Of course, war critics — and even many who support the war — will hotly dispute that someone who seeks a change in policy, or a better policy, is therefore “running” away from bomber or assassins or in any way seeking to vindicate them. Statements such as that essentially keep the war as a red hot, polarizing issue.
On the other hand, Bush did NOT do what some pundits predicted, as miliblogger Citizen Smash, the aptly named IndePundit, notes. And Smash points out the importance of Bush’s stance:
This passage illustrates why so many military personnel hold such a strong affection for this Commander-in-Chief. He might wobble and waver on domestic issues like Social Security reform and Supreme Court nominees, but on national security he’s solid as a rock. The last thing we want is a Commander-in-Chief who talks tough, but doesn’t have the backbone to stay in the fight until the job is done.
Bush isn’t backing down. Not. One. Inch.
A more accurate evaluation of GWB’s determination will be possible by this summer — on the eve of the 2006 mid-term elections. Will the U.S. have truly “stayed the course?” Or as months go on will administration officials proclaim progress and without using the word withdrawal, start a withdrawal.
That would be akin to giving an amnesty as part of immigration reform but not using the word “amnesty” — not that the administration would ever do that.
Press reporting and media pundit comment have been mixed. For instance, Newsday said thsi:
For a man trying to convince Americans that he has a way out of Iraq, President George W. Bush had an unusual way Wednesday of going about it.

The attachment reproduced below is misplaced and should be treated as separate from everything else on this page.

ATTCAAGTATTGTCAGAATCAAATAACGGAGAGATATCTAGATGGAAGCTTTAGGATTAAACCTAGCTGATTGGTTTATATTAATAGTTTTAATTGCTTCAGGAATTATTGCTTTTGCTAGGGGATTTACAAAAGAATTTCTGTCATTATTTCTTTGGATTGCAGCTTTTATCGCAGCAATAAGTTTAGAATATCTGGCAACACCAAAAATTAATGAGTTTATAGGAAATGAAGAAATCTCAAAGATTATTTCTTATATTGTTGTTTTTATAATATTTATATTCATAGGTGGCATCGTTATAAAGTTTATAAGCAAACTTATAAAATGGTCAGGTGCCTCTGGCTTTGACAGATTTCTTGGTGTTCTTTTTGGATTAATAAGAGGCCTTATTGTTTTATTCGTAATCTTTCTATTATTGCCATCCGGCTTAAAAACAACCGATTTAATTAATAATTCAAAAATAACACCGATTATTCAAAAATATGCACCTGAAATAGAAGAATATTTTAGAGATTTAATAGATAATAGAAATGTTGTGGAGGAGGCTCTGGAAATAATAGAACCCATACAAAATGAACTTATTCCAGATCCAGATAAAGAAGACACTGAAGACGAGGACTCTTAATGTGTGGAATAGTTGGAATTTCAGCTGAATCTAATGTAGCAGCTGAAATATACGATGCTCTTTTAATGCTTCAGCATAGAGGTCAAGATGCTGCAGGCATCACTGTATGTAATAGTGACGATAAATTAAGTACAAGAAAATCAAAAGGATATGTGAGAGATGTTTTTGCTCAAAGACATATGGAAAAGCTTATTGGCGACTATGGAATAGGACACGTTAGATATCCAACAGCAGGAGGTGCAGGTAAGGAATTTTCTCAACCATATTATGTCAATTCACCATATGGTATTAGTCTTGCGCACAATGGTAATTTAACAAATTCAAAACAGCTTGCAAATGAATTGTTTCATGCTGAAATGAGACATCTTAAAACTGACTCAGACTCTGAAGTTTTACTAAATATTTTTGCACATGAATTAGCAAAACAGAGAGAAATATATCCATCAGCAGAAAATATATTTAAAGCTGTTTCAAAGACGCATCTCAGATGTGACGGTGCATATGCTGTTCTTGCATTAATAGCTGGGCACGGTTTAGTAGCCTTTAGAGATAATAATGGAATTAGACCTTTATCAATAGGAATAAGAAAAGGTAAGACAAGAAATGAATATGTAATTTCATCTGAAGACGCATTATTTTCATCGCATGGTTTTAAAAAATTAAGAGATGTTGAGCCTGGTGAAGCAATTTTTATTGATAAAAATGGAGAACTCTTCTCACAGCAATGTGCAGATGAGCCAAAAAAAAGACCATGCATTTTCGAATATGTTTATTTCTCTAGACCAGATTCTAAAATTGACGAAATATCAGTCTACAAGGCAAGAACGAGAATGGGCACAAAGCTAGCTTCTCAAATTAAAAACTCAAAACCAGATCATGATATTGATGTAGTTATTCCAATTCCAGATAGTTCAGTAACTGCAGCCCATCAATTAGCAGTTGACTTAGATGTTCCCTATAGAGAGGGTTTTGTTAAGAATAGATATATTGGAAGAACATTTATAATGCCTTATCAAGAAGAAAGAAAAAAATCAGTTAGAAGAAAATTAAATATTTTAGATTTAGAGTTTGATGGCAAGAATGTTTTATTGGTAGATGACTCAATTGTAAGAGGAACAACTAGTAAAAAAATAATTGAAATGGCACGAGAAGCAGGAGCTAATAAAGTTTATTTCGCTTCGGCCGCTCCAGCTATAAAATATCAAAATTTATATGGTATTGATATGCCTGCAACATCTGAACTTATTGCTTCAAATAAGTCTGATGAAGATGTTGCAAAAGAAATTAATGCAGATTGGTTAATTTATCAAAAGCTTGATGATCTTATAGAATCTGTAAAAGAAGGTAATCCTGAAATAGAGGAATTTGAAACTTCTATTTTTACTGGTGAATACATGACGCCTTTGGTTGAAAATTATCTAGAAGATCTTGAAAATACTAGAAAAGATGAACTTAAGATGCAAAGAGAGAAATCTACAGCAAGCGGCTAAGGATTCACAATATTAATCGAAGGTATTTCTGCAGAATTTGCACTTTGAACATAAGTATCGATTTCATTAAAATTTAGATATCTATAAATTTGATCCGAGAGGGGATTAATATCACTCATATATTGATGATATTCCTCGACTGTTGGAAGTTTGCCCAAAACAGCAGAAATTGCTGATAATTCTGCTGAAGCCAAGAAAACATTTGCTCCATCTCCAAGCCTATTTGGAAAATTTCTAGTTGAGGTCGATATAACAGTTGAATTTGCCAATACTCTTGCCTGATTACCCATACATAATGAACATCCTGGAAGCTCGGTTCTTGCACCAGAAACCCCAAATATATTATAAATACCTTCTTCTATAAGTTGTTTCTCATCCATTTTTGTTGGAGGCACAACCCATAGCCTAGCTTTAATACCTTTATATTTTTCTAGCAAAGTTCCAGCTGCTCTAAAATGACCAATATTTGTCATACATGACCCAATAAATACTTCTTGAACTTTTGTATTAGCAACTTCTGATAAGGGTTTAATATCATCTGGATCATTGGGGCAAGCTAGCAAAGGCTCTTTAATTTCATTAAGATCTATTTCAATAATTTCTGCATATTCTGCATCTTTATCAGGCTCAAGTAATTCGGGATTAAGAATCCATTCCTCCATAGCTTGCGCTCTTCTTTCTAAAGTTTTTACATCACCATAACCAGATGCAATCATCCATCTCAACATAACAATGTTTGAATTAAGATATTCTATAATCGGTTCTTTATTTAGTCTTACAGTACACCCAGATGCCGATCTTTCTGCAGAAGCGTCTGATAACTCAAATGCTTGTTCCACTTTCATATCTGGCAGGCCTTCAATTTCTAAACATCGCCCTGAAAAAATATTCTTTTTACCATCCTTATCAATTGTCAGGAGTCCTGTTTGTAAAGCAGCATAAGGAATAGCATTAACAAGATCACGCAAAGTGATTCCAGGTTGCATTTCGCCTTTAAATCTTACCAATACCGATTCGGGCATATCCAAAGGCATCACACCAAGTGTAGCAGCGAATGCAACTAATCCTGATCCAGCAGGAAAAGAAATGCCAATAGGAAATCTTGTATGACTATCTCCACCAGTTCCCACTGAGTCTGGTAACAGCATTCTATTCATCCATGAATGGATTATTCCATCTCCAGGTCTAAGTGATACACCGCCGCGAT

He offered no timetables for withdrawal, no new benchmarks for when that could start, and not a word about a possible drawdown next year, as others in his administration have hinted at in recent days.
In fact, Bush even appeared to raise the bar on what it would take to bring American troops out of Iraq — saying he would settle for nothing less than “complete victory,” something he admitted would be hard to detect and harder to achieve.
It has been one of the vexing questions of this war — what will victory look like against a seemingly implacable insurgency no less deadly today than a year ago?
Bush offered his own definition yesterday — an Iraq that is “peaceful, united, stable and secure,” according to his 35-page White House strategy document. Right now, most American generals probably would settle for just one of those, let alone all four.
The LA Times sees the speech as leaving the door open to withdrawals:
But Bush on Wednesday defined victory only in broad terms that seemed to open the way for the administration to withdraw large numbers of troops even as the insurgency and political instability continue in Iraq….